Personal property (not stored in a basement):
Valuables such as original artwork and furs, up to $2,500 in value
Damage from a sewer backup is covered but only in cases where it directly results from flooding.
What Does Flood Insurance Not Cover?
NFIP-backed flood insurance is a Federal Emergency Management Association (FEMA) program. Anyone living in one of the 23,000 participating NFIP communities who meet the eligibility for flood insurance requirements and who is also not affected by the numerous exclusions is qualified for flood insurance.
According to the NFIP, flood insurance does not cover damage or loss to the following items:
Damages of moisture, mildew, or mold caused by a property owner's avoidance or neglect or are not attributable to a flood
Damage because of earth movement, even in cases where a flood is the earth movement's causes
External property, including wells, septic systems, swimming pools, hot tubs, decks, fences, patios, walkways, and landscaping
Damage to finished basements
Additional living expenses for temporary housing while the insured building is either under repair or unsuitable for occupancy
Loss of use or access to the insured property
Business interruption causing financial losses
Property and belongings outside of an insured building, such as trees, plants, wells, septic systems, walks, decks, patios, fences, seawalls, hot tubs, and swimming pools
Financial instruments, including currency, precious metals, and stock certificates
Automobiles, motorcycles, and self-propelled vehicles, including related parts
Damages and losses that occur within the policy's first 30 days
Damages that exceed NFIP policy limits
Flood Insurance Limits
Federal flood insurance maximum coverage limits for personal residences are:
Building Structure: $250,000
Personal Property: $100,000
Valuables and Business Property: Up to $2,500 for fine art, collectibles, furs, jewelry, and business property combined
Additional Living Expenses: No coverage
Policies with lower limits are available
Higher coverage limits are available for policies for nonresidential structures and their contents.
Federal flood insurance maximum coverage limits for commercial operations are:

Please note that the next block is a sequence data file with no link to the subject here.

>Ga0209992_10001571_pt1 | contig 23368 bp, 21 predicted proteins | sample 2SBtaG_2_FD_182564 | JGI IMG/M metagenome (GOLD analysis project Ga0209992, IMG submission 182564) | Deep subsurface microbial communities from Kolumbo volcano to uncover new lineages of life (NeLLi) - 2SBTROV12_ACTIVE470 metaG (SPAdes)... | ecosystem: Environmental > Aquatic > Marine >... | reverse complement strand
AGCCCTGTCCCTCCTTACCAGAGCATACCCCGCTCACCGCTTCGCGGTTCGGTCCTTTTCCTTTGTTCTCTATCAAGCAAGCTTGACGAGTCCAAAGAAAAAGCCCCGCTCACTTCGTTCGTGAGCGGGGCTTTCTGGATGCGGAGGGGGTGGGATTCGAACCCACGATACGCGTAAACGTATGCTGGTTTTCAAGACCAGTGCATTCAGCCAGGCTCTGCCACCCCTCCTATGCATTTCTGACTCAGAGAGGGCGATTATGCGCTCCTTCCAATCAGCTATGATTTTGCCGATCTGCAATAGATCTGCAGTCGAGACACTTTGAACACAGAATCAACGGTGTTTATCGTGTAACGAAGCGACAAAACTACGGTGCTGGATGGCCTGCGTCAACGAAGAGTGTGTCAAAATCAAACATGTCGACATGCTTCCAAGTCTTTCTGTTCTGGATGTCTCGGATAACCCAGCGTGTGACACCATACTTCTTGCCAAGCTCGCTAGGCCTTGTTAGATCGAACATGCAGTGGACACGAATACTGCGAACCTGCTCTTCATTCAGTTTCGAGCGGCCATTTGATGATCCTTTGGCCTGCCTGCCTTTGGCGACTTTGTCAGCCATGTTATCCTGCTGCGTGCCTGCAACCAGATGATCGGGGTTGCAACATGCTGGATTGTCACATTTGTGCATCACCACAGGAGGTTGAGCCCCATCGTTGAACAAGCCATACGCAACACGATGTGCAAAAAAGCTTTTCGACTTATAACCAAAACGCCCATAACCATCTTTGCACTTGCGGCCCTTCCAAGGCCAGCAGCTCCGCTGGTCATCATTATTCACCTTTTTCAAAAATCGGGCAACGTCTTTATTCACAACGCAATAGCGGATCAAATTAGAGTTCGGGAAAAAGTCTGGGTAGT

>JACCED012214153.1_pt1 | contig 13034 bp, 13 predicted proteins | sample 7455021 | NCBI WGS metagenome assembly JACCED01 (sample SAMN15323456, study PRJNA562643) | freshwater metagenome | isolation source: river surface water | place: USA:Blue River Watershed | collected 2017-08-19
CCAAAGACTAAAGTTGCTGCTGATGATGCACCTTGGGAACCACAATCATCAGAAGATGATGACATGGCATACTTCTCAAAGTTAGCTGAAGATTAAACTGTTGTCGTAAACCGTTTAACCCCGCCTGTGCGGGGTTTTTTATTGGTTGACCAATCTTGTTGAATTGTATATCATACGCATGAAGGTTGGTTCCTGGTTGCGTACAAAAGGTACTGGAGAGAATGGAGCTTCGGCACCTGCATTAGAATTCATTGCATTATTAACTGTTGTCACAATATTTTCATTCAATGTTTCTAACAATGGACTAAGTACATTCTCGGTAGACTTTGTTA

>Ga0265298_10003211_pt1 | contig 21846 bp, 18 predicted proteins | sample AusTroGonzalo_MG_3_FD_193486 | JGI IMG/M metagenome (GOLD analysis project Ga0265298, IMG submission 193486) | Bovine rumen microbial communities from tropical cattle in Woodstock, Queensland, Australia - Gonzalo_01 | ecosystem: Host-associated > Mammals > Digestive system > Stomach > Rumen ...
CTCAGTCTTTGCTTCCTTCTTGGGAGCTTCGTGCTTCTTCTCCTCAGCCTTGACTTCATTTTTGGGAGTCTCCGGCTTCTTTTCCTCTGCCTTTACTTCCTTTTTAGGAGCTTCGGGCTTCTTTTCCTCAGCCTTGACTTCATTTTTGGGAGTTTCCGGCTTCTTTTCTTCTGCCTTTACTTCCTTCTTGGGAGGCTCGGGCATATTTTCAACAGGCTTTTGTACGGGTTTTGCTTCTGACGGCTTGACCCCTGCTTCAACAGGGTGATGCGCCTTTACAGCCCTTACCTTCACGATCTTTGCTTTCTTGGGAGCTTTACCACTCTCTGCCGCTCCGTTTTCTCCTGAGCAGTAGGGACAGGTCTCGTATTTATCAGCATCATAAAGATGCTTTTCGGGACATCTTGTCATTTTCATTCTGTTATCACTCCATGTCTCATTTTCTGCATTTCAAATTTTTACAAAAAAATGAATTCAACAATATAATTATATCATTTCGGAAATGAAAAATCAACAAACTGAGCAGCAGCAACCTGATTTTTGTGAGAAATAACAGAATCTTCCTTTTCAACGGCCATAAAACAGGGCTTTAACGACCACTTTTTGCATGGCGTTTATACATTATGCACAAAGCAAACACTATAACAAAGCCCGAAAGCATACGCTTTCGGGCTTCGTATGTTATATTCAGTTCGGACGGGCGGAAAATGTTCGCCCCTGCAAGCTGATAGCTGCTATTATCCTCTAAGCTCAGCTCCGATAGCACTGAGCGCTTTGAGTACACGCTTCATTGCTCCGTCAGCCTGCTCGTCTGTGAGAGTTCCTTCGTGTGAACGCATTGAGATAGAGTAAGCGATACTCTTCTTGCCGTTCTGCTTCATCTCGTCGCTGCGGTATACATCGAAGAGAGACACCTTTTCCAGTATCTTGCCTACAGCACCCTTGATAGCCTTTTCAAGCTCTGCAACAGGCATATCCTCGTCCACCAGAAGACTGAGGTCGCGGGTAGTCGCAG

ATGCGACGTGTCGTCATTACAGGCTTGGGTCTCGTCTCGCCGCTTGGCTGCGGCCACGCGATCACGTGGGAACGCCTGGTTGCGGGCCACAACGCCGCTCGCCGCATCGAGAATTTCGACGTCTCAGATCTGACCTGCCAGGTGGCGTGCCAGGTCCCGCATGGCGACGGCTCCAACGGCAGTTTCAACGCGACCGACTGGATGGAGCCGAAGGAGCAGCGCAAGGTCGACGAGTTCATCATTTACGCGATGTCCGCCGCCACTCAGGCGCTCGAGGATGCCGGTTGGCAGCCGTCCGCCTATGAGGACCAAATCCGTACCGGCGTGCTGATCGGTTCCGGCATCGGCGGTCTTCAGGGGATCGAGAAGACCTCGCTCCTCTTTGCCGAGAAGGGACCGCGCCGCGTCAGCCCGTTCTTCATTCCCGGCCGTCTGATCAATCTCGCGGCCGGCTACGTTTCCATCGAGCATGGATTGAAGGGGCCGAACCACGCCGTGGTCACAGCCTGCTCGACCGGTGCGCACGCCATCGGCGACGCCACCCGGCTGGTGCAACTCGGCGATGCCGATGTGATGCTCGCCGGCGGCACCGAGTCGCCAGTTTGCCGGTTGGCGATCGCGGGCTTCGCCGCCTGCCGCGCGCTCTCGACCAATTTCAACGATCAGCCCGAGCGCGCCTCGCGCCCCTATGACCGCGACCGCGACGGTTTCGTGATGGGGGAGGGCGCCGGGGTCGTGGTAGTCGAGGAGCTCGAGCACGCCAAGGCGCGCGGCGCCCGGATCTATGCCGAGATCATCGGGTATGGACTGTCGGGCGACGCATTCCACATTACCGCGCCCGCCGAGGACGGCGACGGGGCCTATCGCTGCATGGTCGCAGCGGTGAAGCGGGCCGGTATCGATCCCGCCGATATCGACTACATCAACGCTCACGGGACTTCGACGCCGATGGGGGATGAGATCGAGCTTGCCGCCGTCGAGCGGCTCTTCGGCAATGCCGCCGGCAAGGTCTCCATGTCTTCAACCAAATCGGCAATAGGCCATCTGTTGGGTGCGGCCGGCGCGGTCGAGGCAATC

Up to $500,000 per building or structure on the property
Policy limits coverage to one building or structure on the property
Multiple buildings or structures on a commercial property each need a separate flood insurance policy to be covered
NFIP Flood Insurance Deductibles
NFIP standards govern flood insurance deductibles. NFIP policies can include discounts of up to 40% off flood insurance premiums, depending on the building and contents deductibles.
Flood Insurance Requirements
According to Floodsmart.gov, if you live in a high-risk flood area and have received federal disaster assistance – including grants from the Federal Emergency Management Agency (FEMA) or low-interest disaster loans from the U.S. Small Business Administration (SBA). Then you must maintain flood insurance to be considered for any future federal disaster aid.
Types of Flood Insurance
Residential – covers homeowners – including condominiums and townhouses – for flood-related losses to home's structure and belongings
Commercial – covers individual buildings and structures on a commercial property, including foundation, electrical and plumbing, finishings, equipment, furniture, inventory, and more
Renter – covers up to $100,000 for contents including furniture, clothes, television, computers, rugs, artwork, and more
Excess flood insurance – for property values above $500,000, additional coverage is available by purchasing a private flood insurance policy
Private flood insurance – private carriers operate independently of the NFIP and are not bound by the FEMA requirements. They can offer limits for $1 million, and higher and buyers can shop them as the government does not set premiums. They can also include coverage for additional living expenses, pool and spa repair and fill detached structures, and business income.
How to Buy Flood Insurance
Flood insurance is sold by insurance companies and by insurance agents. They are the same resources that sell home, auto, and business insurance with policies administered and underwritten by FEMA through the NFIP. Additionally, coverage is available through the Write-Your-Own (WYO) Program. The Insurance Risk Management Institute says this information about the WYO program.
WYO is a program that allows participating insurers to issue NFIP flood insurance policies, in contrast to policies issued directly by the NFIP. WYO insurers write the coverage on their own "paper," but the NFIP reinsures 100 percent of the coverage. Regardless of whether NFIP or a WYO insurer issues the policy, the coverage provided is identical. WYO insurers employ the same policy terms that are included in policies issued directly by NFIP. Most flood insurance policies are written via the WYO program.